• KOBD met with the leadership teams from the eight Economic Development (ED) regions to detail BSLs, CAIs and funding gaps in each region and to hear feedback on specific broadband needs in their areas.
  • KOBD launched a website for residents of the state to conduct speed tests and provide demographic survey data in support of our BEAD and DEA efforts.
  • KOBD maintains a public facing website and regularly publishes the Kansas Broadband Newsletter.

Early in the BEAD and DEA planning effort, KOBD adopted an aggressive local outreach plan. With a goal to hear from Kansans across the state, structured and organized plans were created for the Roadshow, surveys, agency meetings, ED discussions, partnership meetings and state agencies. Our efforts reflect a wide range of intentional collaboration, partnerships and community involvement to collectively rise to this great challenge.


The Broadband Equity Access and Deployment 5–Year Action Plan along with Volume 1 and Volume 2 will identify served, unserved, and underserved locations across the state. The 5-Year Action Plan addresses the “what” KOBD will be doing and Volume 1 and Volume 2 address the “how” it will happen and how KOBD will address the digital divide.

Our broadband objectives are as follows:

Ensure universal broadband coverage to every home, business, farm, and Community Anchor Institution (CAI)
Leverage innovative solutions and "future-proof" technologies for broadband deployment and accessibility
Continue to develop and evolve the digital economy throughout the state
Ensure all Kansans can live, learn, work, play, and compete regardless of where they live in the state
Historical Cost Per Location for Qualified Broadband Service
ISP and Agency Survey Forms
Kansas BSLF Location Density by County
Kansas BSLF Locations by County
Kansas CAI Entity Type by County
Kansas Counties Grouped by Density
Kansas FTTH Universal Cost Estimate
Kansas Households with Broadband Assets
Kansas Imputed BEAD Cost per County
KOBD Engagement (Local Coordination) Tracker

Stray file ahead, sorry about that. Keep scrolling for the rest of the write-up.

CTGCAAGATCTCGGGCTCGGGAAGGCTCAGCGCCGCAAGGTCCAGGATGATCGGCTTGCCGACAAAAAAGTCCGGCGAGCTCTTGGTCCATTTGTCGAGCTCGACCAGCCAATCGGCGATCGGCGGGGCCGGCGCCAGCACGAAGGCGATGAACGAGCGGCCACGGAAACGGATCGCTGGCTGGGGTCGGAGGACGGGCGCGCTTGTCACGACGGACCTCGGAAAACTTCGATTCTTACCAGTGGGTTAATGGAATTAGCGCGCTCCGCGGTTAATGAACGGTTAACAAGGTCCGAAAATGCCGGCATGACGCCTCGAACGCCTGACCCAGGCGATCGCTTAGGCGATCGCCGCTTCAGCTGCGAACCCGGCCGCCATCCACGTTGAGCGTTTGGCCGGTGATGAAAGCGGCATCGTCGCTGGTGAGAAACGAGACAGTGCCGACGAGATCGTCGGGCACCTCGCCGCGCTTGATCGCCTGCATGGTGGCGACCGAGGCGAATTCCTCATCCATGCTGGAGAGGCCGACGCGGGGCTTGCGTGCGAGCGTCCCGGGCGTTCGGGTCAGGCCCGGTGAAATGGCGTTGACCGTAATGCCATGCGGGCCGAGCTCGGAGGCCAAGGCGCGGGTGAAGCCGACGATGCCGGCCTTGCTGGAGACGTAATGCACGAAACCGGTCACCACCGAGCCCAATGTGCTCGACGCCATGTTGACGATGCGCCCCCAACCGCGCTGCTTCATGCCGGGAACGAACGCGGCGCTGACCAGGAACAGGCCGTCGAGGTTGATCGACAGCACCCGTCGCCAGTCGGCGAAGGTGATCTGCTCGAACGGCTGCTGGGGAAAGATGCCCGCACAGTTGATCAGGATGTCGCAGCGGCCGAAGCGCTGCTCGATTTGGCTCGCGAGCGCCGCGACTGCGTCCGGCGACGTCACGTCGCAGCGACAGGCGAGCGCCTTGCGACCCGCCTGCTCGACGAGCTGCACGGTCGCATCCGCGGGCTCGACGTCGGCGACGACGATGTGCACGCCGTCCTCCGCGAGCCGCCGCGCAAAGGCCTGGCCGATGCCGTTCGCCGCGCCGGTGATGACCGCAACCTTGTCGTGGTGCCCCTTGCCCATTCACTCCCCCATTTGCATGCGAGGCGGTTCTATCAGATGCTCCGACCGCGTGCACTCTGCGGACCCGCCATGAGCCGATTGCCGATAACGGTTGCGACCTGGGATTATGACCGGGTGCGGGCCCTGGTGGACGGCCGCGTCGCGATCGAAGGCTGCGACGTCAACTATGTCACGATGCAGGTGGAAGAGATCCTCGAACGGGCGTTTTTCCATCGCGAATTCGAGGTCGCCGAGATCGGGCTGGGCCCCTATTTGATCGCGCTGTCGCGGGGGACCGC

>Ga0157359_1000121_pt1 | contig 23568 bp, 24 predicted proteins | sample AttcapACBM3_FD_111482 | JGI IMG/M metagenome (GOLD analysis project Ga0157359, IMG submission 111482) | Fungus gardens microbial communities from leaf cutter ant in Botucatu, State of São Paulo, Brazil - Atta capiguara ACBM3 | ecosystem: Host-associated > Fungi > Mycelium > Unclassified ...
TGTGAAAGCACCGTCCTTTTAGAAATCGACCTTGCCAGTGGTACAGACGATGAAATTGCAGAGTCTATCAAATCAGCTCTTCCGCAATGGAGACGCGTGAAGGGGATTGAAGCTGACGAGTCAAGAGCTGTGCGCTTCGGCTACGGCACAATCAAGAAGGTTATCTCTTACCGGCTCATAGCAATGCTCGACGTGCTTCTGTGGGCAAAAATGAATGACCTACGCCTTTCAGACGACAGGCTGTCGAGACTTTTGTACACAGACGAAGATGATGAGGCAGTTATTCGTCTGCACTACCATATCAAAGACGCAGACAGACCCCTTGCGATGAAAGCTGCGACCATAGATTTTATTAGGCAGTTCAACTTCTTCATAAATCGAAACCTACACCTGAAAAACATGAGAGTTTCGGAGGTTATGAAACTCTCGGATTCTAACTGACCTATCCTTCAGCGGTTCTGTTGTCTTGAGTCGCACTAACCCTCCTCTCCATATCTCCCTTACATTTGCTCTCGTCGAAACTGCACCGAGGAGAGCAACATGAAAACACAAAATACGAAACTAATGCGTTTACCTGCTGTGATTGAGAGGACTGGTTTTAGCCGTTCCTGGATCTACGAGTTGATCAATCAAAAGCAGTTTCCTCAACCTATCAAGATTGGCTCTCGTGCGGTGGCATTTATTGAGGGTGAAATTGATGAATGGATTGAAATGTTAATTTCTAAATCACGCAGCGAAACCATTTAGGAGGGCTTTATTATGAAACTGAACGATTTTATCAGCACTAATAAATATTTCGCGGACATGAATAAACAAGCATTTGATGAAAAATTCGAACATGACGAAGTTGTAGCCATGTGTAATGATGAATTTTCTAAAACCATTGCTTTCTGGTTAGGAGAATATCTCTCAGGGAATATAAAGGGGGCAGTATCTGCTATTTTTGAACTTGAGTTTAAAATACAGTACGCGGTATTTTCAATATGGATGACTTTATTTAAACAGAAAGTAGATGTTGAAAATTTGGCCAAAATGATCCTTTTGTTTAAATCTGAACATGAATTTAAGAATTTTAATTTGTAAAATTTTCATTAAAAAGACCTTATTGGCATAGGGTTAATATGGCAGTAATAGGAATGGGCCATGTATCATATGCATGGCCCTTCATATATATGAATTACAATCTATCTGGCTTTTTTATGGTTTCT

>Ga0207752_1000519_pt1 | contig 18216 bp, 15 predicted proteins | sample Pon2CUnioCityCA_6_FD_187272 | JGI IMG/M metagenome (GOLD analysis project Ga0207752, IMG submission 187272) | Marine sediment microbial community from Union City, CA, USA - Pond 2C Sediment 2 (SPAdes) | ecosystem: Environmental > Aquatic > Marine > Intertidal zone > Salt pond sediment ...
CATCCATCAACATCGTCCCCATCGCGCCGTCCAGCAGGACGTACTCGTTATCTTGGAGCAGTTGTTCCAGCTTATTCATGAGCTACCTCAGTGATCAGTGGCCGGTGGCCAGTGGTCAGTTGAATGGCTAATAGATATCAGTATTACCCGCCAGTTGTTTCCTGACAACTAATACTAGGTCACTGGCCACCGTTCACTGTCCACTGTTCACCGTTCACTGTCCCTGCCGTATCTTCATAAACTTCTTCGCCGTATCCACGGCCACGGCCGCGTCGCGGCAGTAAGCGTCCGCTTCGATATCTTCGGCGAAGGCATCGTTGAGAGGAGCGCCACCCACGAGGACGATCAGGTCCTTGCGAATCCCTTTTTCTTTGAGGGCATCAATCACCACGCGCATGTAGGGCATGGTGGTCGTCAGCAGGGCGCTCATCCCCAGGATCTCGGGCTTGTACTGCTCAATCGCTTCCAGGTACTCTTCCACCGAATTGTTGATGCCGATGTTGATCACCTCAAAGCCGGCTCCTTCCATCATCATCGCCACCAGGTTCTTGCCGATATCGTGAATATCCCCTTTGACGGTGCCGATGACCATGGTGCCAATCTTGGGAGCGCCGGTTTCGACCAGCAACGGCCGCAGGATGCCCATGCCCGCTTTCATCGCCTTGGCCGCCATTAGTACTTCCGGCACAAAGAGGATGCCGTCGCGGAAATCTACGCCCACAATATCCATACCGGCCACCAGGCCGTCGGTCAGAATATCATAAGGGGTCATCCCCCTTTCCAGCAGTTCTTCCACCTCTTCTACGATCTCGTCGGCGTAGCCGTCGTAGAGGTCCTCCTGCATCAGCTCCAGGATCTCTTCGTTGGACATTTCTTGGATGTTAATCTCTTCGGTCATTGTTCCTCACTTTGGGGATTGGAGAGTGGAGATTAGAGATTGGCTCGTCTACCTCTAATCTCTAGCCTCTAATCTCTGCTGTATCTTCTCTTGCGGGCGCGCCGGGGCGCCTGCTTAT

Providers in Kansas
U.S. Census to National Broadband Map (NBAM) Comparison
U.S. Census: Kansas Location Density by County

BEAD Resources


The Broadband Equity Access and Deployment 5–Year Action Plan along with Volume 1 and Volume 2 will identify served, unserved, and underserved locations across the state. The 5-Year Action Plan addresses the “what” KOBD will be doing and Volume 1 and Volume 2 address the “how” it will happen and how KOBD will address the digital divide.

Volume 1: Public Comment Period Dates

The public comment period will be open for thirty (30) days. The deadline for comment is 5:00 p.m. (CT) August 30, 2023.

Why Participate in Public Comment

KOBD will use your input to update the BEAD-IP, Volume 1, which focuses on existing funding, unserved and underserved locations, community anchor institutions (CAI), and a challenge process that will follow the approval of this plan. A second volume of the BEAD-IP will be released at a later date to address other NTIA requirements such as the subgrantee selection process. You can learn more from this Notice of Funding Opportunity.

Contact Us
Learn More about Volume 1

To learn more about the challenge process and requirements please see document from Nation Telecommunications Information and Administration (NTIA)

  • Existing Broadband Efforts Guidance: Find on pages 11-12 of the document referenced above
  • Unserved and Underserved Kansans Guidance: Find on page 13 of the document referenced above
  • Community Anchor Institution (CAI) Guidance: Find on pages 14 -17 of the document referenced above
  • BEAD Model Challenge Process Guidance: Find on pages 18 -26 of the document referenced above
  1. What does this BSL data provided include? These .csv files containing the BSL locations linked for public comment were provided specifically from the NTIA. This data does not reflect all areas with enforceable commitments. This work will be done via a process called deduplication. KOBD is awaiting tool from NTIA to complete this.

    Deduplication: Identify broadband serviceable locations that are subject to enforceable commitments and remove those locations from having the status of “eligible.”
  2. All BSLs with “2” in the “Final_Eligibility” field are considered already served, and barring any future changes to this status, will these BSLs will be categorically excluded from all applications in the upcoming BEAD program?
    Up to 20% of the BSLs in a Project Area can be served.  However, the cost of the Project Area would be limited only to those BSLs that are unserved (0) or underserved (1) in the Final_Eligibility field.  KOBD would not explicitly fund served (2) locations.

“My administration is committed to ensuring every Kansan, regardless of their zip code, has access to fast and
reliable internet connectivity, bringing additional economic growth, educational opportunities, and telehealth
services. This funding advances our progress toward being a top 10 state for broadband access by 2030.”

Governor Laura Kelly